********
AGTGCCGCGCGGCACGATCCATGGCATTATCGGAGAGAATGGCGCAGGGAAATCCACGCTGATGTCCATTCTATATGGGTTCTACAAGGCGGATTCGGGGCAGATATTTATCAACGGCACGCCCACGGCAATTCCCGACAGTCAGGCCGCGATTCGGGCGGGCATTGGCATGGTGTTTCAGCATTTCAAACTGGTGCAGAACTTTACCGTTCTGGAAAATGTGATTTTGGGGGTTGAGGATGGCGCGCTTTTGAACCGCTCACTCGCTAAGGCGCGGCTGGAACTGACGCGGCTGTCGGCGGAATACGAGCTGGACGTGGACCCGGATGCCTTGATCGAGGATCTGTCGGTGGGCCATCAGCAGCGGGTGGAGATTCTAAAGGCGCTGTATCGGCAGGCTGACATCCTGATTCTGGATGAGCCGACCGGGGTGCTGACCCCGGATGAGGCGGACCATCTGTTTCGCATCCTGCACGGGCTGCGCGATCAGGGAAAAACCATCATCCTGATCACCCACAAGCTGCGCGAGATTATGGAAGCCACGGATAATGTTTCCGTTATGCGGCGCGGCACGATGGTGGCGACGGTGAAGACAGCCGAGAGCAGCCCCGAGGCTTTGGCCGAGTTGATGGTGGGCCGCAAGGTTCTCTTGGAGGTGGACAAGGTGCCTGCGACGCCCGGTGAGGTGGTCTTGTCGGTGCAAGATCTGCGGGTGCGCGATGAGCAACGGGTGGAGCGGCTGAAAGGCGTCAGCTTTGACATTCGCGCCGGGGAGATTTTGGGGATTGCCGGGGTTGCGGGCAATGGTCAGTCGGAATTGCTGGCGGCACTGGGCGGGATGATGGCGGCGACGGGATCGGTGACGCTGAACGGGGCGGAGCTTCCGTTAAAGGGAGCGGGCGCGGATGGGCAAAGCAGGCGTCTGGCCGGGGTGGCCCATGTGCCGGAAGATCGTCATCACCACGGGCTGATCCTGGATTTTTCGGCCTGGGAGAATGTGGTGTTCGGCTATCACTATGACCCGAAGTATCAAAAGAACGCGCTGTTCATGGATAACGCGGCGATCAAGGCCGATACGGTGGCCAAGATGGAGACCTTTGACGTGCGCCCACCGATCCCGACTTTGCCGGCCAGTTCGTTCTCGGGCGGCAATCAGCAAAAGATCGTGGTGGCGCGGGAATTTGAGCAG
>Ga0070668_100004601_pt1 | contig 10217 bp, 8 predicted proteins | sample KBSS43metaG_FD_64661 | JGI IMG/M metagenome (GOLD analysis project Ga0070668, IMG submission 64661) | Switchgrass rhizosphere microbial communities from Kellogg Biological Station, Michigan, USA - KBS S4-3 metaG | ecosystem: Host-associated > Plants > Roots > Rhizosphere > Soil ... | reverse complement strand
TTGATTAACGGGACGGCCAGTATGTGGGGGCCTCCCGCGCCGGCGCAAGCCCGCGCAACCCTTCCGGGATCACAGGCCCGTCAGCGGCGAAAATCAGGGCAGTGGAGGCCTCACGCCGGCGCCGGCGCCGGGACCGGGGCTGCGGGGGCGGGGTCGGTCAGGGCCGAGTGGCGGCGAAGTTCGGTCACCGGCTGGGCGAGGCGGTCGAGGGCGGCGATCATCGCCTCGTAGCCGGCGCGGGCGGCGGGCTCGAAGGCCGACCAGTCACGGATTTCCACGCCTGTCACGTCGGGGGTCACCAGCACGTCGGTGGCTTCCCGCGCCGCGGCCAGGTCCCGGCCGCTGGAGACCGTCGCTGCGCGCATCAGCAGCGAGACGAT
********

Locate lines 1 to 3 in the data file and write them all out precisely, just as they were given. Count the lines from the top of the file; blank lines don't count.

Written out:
AGTGCCGCGCGGCACGATCCATGGCATTATCGGAGAGAATGGCGCAGGGAAATCCACGCTGATGTCCATTCTATATGGGTTCTACAAGGCGGATTCGGGGCAGATATTTATCAACGGCACGCCCACGGCAATTCCCGACAGTCAGGCCGCGATTCGGGCGGGCATTGGCATGGTGTTTCAGCATTTCAAACTGGTGCAGAACTTTACCGTTCTGGAAAATGTGATTTTGGGGGTTGAGGATGGCGCGCTTTTGAACCGCTCACTCGCTAAGGCGCGGCTGGAACTGACGCGGCTGTCGGCGGAATACGAGCTGGACGTGGACCCGGATGCCTTGATCGAGGATCTGTCGGTGGGCCATCAGCAGCGGGTGGAGATTCTAAAGGCGCTGTATCGGCAGGCTGACATCCTGATTCTGGATGAGCCGACCGGGGTGCTGACCCCGGATGAGGCGGACCATCTGTTTCGCATCCTGCACGGGCTGCGCGATCAGGGAAAAACCATCATCCTGATCACCCACAAGCTGCGCGAGATTATGGAAGCCACGGATAATGTTTCCGTTATGCGGCGCGGCACGATGGTGGCGACGGTGAAGACAGCCGAGAGCAGCCCCGAGGCTTTGGCCGAGTTGATGGTGGGCCGCAAGGTTCTCTTGGAGGTGGACAAGGTGCCTGCGACGCCCGGTGAGGTGGTCTTGTCGGTGCAAGATCTGCGGGTGCGCGATGAGCAACGGGTGGAGCGGCTGAAAGGCGTCAGCTTTGACATTCGCGCCGGGGAGATTTTGGGGATTGCCGGGGTTGCGGGCAATGGTCAGTCGGAATTGCTGGCGGCACTGGGCGGGATGATGGCGGCGACGGGATCGGTGACGCTGAACGGGGCGGAGCTTCCGTTAAAGGGAGCGGGCGCGGATGGGCAAAGCAGGCGTCTGGCCGGGGTGGCCCATGTGCCGGAAGATCGTCATCACCACGGGCTGATCCTGGATTTTTCGGCCTGGGAGAATGTGGTGTTCGGCTATCACTATGACCCGAAGTATCAAAAGAACGCGCTGTTCATGGATAACGCGGCGATCAAGGCCGATACGGTGGCCAAGATGGAGACCTTTGACGTGCGCCCACCGATCCCGACTTTGCCGGCCAGTTCGTTCTCGGGCGGCAATCAGCAAAAGATCGTGGTGGCGCGGGAATTTGAGCAG
>Ga0070668_100004601_pt1 | contig 10217 bp, 8 predicted proteins | sample KBSS43metaG_FD_64661 | JGI IMG/M metagenome (GOLD analysis project Ga0070668, IMG submission 64661) | Switchgrass rhizosphere microbial communities from Kellogg Biological Station, Michigan, USA - KBS S4-3 metaG | ecosystem: Host-associated > Plants > Roots > Rhizosphere > Soil ... | reverse complement strand
TTGATTAACGGGACGGCCAGTATGTGGGGGCCTCCCGCGCCGGCGCAAGCCCGCGCAACCCTTCCGGGATCACAGGCCCGTCAGCGGCGAAAATCAGGGCAGTGGAGGCCTCACGCCGGCGCCGGCGCCGGGACCGGGGCTGCGGGGGCGGGGTCGGTCAGGGCCGAGTGGCGGCGAAGTTCGGTCACCGGCTGGGCGAGGCGGTCGAGGGCGGCGATCATCGCCTCGTAGCCGGCGCGGGCGGCGGGCTCGAAGGCCGACCAGTCACGGATTTCCACGCCTGTCACGTCGGGGGTCACCAGCACGTCGGTGGCTTCCCGCGCCGCGGCCAGGTCCCGGCCGCTGGAGACCGTCGCTGCGCGCATCAGCAGCGAGACGAT